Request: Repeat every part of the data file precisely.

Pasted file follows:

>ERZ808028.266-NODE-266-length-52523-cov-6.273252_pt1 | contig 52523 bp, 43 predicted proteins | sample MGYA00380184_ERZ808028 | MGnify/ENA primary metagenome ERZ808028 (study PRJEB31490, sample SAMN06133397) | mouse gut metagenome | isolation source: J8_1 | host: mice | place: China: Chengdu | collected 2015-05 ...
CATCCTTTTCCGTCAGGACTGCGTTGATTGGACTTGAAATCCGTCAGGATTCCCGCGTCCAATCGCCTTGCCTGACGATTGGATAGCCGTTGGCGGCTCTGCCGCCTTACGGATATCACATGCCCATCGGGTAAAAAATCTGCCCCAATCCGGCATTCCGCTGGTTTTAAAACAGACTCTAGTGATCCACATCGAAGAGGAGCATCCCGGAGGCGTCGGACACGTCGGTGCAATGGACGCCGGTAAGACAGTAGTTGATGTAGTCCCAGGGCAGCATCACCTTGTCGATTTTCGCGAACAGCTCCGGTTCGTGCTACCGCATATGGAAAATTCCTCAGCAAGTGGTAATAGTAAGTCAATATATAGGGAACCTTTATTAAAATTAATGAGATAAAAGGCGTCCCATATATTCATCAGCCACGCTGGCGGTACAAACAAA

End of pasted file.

>ERZ808028.266-NODE-266-length-52523-cov-6.273252_pt1 | contig 52523 bp, 43 predicted proteins | sample MGYA00380184_ERZ808028 | MGnify/ENA primary metagenome ERZ808028 (study PRJEB31490, sample SAMN06133397) | mouse gut metagenome | isolation source: J8_1 | host: mice | place: China: Chengdu | collected 2015-05 ...
CATCCTTTTCCGTCAGGACTGCGTTGATTGGACTTGAAATCCGTCAGGATTCCCGCGTCCAATCGCCTTGCCTGACGATTGGATAGCCGTTGGCGGCTCTGCCGCCTTACGGATATCACATGCCCATCGGGTAAAAAATCTGCCCCAATCCGGCATTCCGCTGGTTTTAAAACAGACTCTAGTGATCCACATCGAAGAGGAGCATCCCGGAGGCGTCGGACACGTCGGTGCAATGGACGCCGGTAAGACAGTAGTTGATGTAGTCCCAGGGCAGCATCACCTTGTCGATTTTCGCGAACAGCTCCGGTTCGTGCTACCGCATATGGAAAATTCCTCAGCAAGTGGTAATAGTAAGTCAATATATAGGGAACCTTTATTAAAATTAATGAGATAAAAGGCGTCCCATATATTCATCAGCCACGCTGGCGGTACAAACAAA